BUSINESS ETHICS AND CORPORATE GOVERNANCE -CORPORATE SOCIAL RESPONSIBILITY CASE OF COCA COLA
SR NO. ENROLLMENT NO NAME
1 128050592001 AMBER THAKUR
2 128050592004 PRIYANKA BACHKANIWALA
3 128050592013 RAKSHIT BHAVSAR
4 128050592024 KOSHA DOSHI
5 128050592051 SONAM LALWANI
6 128050592060 VINAY MODI
BUSINESS ETHICS AND CORPORATE
“COCA COLA CSR CASE STUDY IN INDIA
According to World Business Council for
‘Corporate Social Responsibility is the continuing
commitment by business to behave ethically and
contribute to economic development while
improving the quality of life of the workforce and
their families as well as of the local community and
society at large’.
Creating a self supportive business platform
Building social investment and goodwill
Building trust and transparency in the business
Meeting public expectations from the business
Engaging in public policy
Understanding the basics and fundamental
To appreciate the impact of CSR on businesses
To discuss how CSR initiatives can benefit
START OF CSR ACTIVITIES IN INDIA
Corporate social responsibility can be defined as ethical
payback of corporate house towards the society‗. Oldest
of Indian corporate are still leading CSR activities in
Indian society with TATA itself contributing to an extent of
Indian CSR activities were driven by the ethical beliefs of
the founding fathers and their philanthropic ideas in pre-
liberalization era. These activities had very less
accountability and transparency in them. The level of
commitment towards the projects that were conducted
was less and so were allocation of resource and planning
for the same.
TYPES OF CSR ACTIVITIES IN POST
LIBERALIZED INDIAN SCENARIOS
After opening up of Indian economy in 1990, Indian
corporate houses were exposed to threat of external
competitors for the first time.
Global competitors had deep pockets and were able to
pay high so the concern of employee satisfaction and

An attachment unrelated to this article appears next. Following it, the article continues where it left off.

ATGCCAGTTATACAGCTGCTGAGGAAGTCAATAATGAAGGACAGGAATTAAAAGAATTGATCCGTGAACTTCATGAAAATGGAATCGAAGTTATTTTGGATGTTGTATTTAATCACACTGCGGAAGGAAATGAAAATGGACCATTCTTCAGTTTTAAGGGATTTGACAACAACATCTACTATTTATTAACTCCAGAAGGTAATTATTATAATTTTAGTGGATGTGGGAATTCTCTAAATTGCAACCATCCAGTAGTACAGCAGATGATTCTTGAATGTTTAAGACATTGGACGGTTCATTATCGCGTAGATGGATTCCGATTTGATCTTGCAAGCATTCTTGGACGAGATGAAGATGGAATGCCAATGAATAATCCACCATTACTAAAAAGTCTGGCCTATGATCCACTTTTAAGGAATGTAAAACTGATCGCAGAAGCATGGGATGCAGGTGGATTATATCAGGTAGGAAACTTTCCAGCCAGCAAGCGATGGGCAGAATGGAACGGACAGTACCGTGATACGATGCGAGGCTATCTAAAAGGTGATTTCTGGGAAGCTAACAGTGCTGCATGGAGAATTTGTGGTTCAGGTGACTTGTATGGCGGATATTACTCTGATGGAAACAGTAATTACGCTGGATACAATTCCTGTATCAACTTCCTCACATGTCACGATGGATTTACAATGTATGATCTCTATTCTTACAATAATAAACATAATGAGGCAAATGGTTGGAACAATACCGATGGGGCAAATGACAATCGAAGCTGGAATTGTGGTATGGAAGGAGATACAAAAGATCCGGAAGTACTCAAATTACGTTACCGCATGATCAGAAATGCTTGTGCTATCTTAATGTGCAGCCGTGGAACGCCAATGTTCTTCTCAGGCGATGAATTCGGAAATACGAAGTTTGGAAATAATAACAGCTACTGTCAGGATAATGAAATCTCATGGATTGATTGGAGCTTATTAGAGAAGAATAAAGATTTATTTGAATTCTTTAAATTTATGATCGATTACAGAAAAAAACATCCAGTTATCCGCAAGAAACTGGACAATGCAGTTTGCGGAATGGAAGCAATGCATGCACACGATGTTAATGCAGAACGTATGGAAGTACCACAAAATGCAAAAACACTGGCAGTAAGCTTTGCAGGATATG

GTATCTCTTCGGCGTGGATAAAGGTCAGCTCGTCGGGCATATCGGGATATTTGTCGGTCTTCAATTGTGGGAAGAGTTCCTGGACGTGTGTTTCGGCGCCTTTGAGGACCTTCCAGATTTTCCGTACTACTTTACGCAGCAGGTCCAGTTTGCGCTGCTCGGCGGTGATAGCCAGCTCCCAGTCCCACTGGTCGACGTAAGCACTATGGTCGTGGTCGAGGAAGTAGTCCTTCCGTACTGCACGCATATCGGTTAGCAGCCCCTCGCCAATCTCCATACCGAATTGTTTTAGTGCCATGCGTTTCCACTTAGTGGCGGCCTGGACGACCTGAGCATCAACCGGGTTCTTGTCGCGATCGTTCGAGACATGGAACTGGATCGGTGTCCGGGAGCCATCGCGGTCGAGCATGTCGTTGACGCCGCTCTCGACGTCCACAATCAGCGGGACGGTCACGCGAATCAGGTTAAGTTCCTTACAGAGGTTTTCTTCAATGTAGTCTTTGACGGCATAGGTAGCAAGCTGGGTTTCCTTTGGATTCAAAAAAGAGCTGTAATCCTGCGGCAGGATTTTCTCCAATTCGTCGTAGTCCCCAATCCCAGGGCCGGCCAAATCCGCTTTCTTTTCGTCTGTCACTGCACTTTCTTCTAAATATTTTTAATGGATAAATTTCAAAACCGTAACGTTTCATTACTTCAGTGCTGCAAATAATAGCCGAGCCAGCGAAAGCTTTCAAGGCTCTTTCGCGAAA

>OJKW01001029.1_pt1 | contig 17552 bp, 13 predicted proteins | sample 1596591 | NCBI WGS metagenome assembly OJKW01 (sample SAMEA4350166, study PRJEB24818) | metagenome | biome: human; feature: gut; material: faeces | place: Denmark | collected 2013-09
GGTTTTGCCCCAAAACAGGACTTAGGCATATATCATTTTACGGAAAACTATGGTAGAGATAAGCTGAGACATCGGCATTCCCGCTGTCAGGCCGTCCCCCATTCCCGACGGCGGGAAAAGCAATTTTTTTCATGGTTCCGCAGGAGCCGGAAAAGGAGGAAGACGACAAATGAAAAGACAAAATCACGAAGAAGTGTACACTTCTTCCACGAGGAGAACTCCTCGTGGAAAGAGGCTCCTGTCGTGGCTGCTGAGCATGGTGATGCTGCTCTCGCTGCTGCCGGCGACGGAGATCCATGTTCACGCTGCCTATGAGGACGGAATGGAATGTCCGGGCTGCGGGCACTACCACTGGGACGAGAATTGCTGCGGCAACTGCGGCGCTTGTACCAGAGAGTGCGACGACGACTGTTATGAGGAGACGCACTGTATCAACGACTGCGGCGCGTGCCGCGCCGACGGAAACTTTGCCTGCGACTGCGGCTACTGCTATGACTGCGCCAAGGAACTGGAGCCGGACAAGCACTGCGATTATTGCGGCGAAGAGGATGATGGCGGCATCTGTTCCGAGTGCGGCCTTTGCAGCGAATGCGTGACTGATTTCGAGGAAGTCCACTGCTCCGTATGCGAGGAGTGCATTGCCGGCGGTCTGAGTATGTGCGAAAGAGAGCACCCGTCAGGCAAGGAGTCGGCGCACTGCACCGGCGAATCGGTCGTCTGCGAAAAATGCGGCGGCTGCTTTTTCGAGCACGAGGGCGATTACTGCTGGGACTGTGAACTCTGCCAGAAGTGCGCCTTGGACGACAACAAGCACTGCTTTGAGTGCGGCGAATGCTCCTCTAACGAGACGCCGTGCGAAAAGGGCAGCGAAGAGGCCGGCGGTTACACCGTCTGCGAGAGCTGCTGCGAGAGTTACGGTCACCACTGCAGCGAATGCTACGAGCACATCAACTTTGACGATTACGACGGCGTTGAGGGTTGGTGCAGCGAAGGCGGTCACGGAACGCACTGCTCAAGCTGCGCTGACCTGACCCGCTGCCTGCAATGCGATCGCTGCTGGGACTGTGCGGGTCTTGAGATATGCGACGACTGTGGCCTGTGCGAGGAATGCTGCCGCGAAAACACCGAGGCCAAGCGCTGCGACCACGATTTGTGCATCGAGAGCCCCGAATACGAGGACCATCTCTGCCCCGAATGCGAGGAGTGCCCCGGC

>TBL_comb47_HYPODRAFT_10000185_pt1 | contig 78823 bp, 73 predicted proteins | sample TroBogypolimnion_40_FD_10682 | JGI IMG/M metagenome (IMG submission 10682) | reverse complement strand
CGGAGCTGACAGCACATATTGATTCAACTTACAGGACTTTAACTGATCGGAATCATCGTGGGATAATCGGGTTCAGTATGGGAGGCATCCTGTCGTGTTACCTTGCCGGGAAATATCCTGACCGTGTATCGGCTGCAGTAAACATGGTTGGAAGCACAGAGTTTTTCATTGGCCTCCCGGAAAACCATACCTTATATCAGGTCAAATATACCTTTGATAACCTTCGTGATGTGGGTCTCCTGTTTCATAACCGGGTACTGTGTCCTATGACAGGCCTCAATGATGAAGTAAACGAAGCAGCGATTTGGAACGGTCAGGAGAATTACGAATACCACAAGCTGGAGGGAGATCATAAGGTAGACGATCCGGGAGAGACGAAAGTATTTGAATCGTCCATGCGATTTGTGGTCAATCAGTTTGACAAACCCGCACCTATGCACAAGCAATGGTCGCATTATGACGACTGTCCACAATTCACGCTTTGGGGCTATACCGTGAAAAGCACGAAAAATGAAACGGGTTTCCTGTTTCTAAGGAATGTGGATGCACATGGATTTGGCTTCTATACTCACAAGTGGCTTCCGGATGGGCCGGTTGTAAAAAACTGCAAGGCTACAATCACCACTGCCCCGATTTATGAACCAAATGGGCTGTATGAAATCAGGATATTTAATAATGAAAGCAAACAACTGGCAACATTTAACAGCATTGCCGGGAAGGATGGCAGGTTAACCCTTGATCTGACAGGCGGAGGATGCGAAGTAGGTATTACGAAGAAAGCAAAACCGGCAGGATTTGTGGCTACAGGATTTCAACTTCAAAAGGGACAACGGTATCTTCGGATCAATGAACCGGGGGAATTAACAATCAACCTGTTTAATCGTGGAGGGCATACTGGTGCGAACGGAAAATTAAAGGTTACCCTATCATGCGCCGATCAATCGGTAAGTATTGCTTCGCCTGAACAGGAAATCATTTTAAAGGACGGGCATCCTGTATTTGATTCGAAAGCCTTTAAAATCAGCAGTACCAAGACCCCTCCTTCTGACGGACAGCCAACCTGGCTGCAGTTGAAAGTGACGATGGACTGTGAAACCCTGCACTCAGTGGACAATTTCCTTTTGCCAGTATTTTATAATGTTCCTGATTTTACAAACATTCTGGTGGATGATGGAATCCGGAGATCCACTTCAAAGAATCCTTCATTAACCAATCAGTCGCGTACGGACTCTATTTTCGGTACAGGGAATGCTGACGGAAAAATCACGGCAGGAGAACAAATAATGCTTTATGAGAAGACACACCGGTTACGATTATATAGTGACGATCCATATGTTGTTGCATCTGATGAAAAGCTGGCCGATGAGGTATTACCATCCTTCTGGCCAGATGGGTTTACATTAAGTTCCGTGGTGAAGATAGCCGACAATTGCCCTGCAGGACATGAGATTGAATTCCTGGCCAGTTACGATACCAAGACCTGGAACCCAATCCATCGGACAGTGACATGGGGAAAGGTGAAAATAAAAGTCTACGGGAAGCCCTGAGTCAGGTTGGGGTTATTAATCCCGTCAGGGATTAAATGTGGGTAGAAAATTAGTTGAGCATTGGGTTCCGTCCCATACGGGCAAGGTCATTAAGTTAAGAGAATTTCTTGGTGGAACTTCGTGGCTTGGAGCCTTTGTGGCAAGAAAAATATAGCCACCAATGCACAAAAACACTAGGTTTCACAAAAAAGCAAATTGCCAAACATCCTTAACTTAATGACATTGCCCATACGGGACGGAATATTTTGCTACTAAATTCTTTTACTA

happiness increased among Indian corporate house
thus leading to sudden surge of private sector
companies who were profit makers pre 1990 into
social/employee concern affairs like CSR.
Local community development projects and
Improvement and maintenance of environment
Safe drinking water
Nutrition of mother and child
Hygiene and Sanitation
Sustainable & Social Development
Senior Citizens & Geriatric Care
According to Lord Holme and Richard Watts, ―CSR is the
continuing commitment by business to behave ethically
and contribute to economic development while
improving the quality of life of the workforce and their
families as well as of the local community and society at
CSR is an idea that refers to a business‘ responsibilities
towards different groups of the society in which it exists
To rehabilitate the children withdrawn from work, the
Government of India is implementing the National Child
Labor Project (NCLP) Scheme in 266 districts of the
country. This is a major scheme for the rehabilitation of
The special schools/Rehabilitation Centres provide non-
formal education, vocational training, supplementary
nutrition, stipend etc. to children withdrawn from
Sesa Sterlite under its developmental activities has tried
for the development of society at a Large.
This time Company under its corporate social
responsibility has aimed to strengthen the women group
through tailoring training. Inaugurating the tailoring
training center at Paikarani Pinda in Muniguda Block,
K.R Kundu Head HR , Sesa Sterlite addressed the
community to earn more by your leisure time and this is
a initiative of company to strengthen the women groups
in the society.
CRY – Child Rights and You and BBH India, CRY‘s
creative partner have joined hands to spread awareness
about the importance of voting for child rights in India as
part of CRY‘s nationwide campaign ‗Vote for Child Rights‘.
‗Vote for Child Rights‘ campaign aims to pursue political
candidates to ensure due emphasis is given to child rights